During your growing up stages as a soccer player. Who would you say has been your biggest inspiration and why ?
I think my brother definitely had a big influence on me playing football growing up, my Mom was a midwife and did shift work so there were times we were home alone and he was three years my senior, so pretty much everywhere he went I had to go too. I think it was a nuisance to him at times because I had a big mouth for a younger brother and would antagonise his friends and they didn’t like that. Especially when we played football, I was a good player and they didn’t like to get beat by a kid 3 years younger, so I took some kicking’s when we played. That definitely contributed to my aggressive style of play and never say die attitude, when you grow up playing with people bigger and stronger than you, you have to find a way to get around it and remember I was a small kid for my age. I think through high school there was me and my friend Louis Smith were two of the smallest in our year all the way through high school, I didn’t really start to grow till maybe 17, which can hold back your chances of being professional at a young age.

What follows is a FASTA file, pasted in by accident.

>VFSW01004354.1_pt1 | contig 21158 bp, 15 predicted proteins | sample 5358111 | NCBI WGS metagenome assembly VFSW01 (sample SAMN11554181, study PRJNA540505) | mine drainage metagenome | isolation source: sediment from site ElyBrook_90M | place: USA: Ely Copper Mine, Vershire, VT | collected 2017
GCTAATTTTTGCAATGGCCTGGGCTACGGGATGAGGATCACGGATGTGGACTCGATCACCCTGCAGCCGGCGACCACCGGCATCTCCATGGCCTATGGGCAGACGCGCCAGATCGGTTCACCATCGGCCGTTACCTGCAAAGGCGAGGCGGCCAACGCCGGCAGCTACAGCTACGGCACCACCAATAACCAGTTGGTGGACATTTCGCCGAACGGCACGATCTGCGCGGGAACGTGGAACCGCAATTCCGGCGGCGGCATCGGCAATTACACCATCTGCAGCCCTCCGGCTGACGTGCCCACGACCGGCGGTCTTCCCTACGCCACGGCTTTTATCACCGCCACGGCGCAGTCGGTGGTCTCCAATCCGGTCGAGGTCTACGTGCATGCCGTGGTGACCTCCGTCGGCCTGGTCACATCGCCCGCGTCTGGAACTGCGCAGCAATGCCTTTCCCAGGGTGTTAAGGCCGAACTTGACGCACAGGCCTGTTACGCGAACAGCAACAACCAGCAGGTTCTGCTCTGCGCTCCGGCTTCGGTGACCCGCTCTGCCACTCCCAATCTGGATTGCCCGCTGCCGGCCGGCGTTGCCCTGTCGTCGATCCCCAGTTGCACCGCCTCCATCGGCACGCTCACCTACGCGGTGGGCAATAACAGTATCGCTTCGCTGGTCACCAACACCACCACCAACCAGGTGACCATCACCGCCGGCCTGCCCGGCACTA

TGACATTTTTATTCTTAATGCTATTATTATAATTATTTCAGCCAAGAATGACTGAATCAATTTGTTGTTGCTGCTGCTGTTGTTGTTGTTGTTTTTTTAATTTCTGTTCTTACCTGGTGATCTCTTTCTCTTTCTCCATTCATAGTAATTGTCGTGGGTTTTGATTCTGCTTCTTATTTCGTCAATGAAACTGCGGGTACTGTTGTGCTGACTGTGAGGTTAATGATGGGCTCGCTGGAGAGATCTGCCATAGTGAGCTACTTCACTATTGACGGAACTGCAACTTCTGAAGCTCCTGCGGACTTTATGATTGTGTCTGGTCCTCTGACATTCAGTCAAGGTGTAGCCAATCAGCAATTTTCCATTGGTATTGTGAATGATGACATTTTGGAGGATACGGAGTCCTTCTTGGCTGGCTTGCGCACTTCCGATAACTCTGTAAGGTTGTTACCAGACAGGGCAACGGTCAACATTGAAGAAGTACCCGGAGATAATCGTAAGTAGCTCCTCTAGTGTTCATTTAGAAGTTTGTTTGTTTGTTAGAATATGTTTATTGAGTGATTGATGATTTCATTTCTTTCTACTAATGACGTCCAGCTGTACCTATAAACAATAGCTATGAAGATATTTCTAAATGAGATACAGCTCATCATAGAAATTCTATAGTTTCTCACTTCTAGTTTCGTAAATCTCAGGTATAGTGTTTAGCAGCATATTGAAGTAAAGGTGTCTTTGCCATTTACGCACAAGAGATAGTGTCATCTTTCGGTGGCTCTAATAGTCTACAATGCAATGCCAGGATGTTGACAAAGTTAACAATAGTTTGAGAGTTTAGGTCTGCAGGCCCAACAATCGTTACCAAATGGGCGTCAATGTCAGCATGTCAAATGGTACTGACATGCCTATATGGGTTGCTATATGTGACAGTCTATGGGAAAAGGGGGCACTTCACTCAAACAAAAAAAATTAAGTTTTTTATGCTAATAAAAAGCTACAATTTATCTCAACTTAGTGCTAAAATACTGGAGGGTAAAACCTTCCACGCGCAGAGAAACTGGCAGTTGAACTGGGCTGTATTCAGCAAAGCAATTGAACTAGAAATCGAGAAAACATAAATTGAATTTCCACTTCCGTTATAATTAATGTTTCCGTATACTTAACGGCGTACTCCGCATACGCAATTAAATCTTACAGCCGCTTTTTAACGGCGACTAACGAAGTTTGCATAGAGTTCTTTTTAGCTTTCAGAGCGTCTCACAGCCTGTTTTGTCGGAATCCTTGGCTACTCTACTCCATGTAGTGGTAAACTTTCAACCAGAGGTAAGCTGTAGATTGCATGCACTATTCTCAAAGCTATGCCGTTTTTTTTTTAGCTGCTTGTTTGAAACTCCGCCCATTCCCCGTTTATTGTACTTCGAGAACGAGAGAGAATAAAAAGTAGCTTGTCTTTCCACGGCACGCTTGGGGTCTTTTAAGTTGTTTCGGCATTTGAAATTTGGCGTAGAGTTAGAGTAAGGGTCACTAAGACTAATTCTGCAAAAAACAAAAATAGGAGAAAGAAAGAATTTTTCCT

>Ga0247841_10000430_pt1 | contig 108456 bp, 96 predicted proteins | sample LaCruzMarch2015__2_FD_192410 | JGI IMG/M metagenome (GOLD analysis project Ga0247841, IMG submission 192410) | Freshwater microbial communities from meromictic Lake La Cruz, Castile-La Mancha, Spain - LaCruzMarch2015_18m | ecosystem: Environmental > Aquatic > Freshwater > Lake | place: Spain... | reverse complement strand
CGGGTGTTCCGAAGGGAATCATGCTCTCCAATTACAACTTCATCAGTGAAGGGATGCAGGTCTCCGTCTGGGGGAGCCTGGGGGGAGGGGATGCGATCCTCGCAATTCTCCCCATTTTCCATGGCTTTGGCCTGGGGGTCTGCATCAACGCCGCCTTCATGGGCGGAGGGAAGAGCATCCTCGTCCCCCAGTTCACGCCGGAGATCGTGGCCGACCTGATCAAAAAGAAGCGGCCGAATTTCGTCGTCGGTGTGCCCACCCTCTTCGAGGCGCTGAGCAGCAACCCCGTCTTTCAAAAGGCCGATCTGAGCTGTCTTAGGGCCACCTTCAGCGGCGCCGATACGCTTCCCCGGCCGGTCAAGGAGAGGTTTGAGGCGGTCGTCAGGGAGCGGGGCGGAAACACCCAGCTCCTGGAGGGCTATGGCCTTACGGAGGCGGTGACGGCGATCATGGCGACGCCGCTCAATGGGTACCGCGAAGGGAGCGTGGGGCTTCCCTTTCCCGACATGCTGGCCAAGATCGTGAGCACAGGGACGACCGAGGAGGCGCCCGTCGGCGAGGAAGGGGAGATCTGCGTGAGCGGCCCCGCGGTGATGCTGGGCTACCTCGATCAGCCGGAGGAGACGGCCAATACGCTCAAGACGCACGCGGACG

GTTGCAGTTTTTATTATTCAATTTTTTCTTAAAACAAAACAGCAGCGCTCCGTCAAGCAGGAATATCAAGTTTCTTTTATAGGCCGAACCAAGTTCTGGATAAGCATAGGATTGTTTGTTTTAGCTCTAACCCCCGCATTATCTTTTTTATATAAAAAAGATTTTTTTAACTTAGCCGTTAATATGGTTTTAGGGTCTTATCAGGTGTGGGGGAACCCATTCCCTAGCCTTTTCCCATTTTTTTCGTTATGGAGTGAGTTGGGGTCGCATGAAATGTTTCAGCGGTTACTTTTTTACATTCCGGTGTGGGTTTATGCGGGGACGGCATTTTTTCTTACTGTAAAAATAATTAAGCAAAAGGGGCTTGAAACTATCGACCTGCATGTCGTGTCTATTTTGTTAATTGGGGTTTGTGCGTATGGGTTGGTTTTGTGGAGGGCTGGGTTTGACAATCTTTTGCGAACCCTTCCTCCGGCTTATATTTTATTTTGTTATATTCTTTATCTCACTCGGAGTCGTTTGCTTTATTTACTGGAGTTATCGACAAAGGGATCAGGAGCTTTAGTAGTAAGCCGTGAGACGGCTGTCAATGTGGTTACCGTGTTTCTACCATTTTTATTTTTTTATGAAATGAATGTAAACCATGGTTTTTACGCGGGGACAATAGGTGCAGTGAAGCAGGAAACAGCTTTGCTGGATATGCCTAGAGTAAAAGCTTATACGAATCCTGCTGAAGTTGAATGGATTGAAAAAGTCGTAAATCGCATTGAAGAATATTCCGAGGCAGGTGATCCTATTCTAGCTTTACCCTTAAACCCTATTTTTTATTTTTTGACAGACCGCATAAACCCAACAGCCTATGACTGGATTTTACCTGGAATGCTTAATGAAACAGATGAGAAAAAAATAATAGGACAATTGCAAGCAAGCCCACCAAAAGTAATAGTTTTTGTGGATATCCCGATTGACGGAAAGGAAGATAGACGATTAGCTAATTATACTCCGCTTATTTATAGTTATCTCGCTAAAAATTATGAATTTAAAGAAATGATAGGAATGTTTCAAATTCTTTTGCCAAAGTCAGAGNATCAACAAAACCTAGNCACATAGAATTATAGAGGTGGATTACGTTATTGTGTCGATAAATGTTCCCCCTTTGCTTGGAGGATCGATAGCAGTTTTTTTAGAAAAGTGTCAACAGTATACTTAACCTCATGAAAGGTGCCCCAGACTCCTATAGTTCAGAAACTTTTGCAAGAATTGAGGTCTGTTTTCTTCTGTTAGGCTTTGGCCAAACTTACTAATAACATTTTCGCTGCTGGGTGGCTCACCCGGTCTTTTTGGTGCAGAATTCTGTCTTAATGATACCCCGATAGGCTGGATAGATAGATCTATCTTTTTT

Growing up it was always the big kids who were first chosen by the professional clubs, not all the time, but a lot of the time, the quicker you grew, the stronger and faster you were , the more chance you had of getting to a professional club. All the big kids in my teams were with professional clubs but they were also good players too. In high school there were kids close to 6 foot. I loved it when they were in my team.
My other big influence is Jamie Lawrence and I think if you go anywhere in London possibly England, people give this guy huge respect. He lives by his word and by that I mean it’s one thing to say something and a completely different thing to do what you say. Today you see athletes on TV talking the perfect game giving the perfect answers deluding the public to what it is they really do. But this guy is a testament to hard work, at 40 years of age, he is the fittest guy I know, and I’m pretty fit and I work hard and I find it hard to stomach that a 40 year old who has retired can still be fitter and stronger than me. People will say its natural genetics but honestly, its pure hard work, he puts in the hours. Hour after hour after hour, it’s a different kind of mentality, his motto is “rest when you are dead”. We would be in the gym training for a 6am start every morning at Virgin Active Colliers Wood or Wandle gym. He would always be the first one to show up then its football training and fitness at Wandle recreation and he’s been consistent in coaching and training players for years now.